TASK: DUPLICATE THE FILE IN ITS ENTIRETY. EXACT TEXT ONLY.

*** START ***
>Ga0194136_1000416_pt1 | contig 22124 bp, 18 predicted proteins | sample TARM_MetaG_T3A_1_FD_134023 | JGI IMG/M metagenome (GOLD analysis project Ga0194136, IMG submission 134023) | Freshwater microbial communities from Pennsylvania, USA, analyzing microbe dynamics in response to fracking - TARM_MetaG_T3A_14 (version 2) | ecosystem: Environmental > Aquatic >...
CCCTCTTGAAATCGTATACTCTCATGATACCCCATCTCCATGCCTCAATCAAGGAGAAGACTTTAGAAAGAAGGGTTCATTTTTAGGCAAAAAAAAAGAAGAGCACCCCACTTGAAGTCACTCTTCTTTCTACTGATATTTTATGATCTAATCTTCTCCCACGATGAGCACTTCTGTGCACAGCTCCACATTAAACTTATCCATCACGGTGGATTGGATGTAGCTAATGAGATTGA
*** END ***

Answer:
>Ga0194136_1000416_pt1 | contig 22124 bp, 18 predicted proteins | sample TARM_MetaG_T3A_1_FD_134023 | JGI IMG/M metagenome (GOLD analysis project Ga0194136, IMG submission 134023) | Freshwater microbial communities from Pennsylvania, USA, analyzing microbe dynamics in response to fracking - TARM_MetaG_T3A_14 (version 2) | ecosystem: Environmental > Aquatic >...
CCCTCTTGAAATCGTATACTCTCATGATACCCCATCTCCATGCCTCAATCAAGGAGAAGACTTTAGAAAGAAGGGTTCATTTTTAGGCAAAAAAAAAGAAGAGCACCCCACTTGAAGTCACTCTTCTTTCTACTGATATTTTATGATCTAATCTTCTCCCACGATGAGCACTTCTGTGCACAGCTCCACATTAAACTTATCCATCACGGTGGATTGGATGTAGCTAATGAGATTGA